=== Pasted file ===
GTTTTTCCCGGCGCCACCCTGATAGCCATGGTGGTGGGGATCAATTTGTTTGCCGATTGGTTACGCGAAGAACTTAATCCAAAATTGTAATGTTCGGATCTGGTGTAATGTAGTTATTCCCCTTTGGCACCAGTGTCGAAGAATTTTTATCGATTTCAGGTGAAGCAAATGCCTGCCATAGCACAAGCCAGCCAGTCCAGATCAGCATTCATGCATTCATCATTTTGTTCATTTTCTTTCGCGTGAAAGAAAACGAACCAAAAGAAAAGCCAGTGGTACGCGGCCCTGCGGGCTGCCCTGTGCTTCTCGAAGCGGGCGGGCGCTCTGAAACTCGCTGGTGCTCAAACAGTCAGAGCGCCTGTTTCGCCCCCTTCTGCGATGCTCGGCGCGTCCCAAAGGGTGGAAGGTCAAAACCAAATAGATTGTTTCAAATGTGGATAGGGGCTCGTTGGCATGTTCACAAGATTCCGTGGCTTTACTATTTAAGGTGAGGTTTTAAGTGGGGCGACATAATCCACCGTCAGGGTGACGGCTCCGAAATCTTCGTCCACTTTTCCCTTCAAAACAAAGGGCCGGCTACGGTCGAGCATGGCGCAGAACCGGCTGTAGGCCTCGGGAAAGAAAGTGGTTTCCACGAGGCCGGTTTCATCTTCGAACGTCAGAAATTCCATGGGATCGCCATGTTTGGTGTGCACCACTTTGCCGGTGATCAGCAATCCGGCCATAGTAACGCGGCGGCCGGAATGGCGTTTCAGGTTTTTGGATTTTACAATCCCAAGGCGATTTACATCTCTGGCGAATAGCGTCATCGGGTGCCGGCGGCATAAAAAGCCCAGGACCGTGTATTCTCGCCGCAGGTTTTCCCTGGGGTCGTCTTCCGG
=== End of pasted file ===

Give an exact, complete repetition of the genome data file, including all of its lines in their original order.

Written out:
GTTTTTCCCGGCGCCACCCTGATAGCCATGGTGGTGGGGATCAATTTGTTTGCCGATTGGTTACGCGAAGAACTTAATCCAAAATTGTAATGTTCGGATCTGGTGTAATGTAGTTATTCCCCTTTGGCACCAGTGTCGAAGAATTTTTATCGATTTCAGGTGAAGCAAATGCCTGCCATAGCACAAGCCAGCCAGTCCAGATCAGCATTCATGCATTCATCATTTTGTTCATTTTCTTTCGCGTGAAAGAAAACGAACCAAAAGAAAAGCCAGTGGTACGCGGCCCTGCGGGCTGCCCTGTGCTTCTCGAAGCGGGCGGGCGCTCTGAAACTCGCTGGTGCTCAAACAGTCAGAGCGCCTGTTTCGCCCCCTTCTGCGATGCTCGGCGCGTCCCAAAGGGTGGAAGGTCAAAACCAAATAGATTGTTTCAAATGTGGATAGGGGCTCGTTGGCATGTTCACAAGATTCCGTGGCTTTACTATTTAAGGTGAGGTTTTAAGTGGGGCGACATAATCCACCGTCAGGGTGACGGCTCCGAAATCTTCGTCCACTTTTCCCTTCAAAACAAAGGGCCGGCTACGGTCGAGCATGGCGCAGAACCGGCTGTAGGCCTCGGGAAAGAAAGTGGTTTCCACGAGGCCGGTTTCATCTTCGAACGTCAGAAATTCCATGGGATCGCCATGTTTGGTGTGCACCACTTTGCCGGTGATCAGCAATCCGGCCATAGTAACGCGGCGGCCGGAATGGCGTTTCAGGTTTTTGGATTTTACAATCCCAAGGCGATTTACATCTCTGGCGAATAGCGTCATCGGGTGCCGGCGGCATAAAAAGCCCAGGACCGTGTATTCTCGCCGCAGGTTTTCCCTGGGGTCGTCTTCCGG